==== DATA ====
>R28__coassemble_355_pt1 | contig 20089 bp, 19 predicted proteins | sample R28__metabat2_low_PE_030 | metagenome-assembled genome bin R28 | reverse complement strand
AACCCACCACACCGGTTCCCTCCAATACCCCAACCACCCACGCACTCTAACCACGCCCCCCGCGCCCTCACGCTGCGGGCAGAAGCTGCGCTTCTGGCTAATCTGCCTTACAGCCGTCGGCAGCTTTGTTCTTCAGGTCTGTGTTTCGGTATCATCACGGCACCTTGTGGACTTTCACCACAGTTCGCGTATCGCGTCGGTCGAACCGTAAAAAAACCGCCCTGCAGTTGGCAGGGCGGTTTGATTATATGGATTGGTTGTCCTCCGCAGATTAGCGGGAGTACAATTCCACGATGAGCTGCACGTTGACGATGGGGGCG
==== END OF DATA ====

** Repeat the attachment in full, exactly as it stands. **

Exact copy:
>R28__coassemble_355_pt1 | contig 20089 bp, 19 predicted proteins | sample R28__metabat2_low_PE_030 | metagenome-assembled genome bin R28 | reverse complement strand
AACCCACCACACCGGTTCCCTCCAATACCCCAACCACCCACGCACTCTAACCACGCCCCCCGCGCCCTCACGCTGCGGGCAGAAGCTGCGCTTCTGGCTAATCTGCCTTACAGCCGTCGGCAGCTTTGTTCTTCAGGTCTGTGTTTCGGTATCATCACGGCACCTTGTGGACTTTCACCACAGTTCGCGTATCGCGTCGGTCGAACCGTAAAAAAACCGCCCTGCAGTTGGCAGGGCGGTTTGATTATATGGATTGGTTGTCCTCCGCAGATTAGCGGGAGTACAATTCCACGATGAGCTGCACGTTGACGATGGGGGCG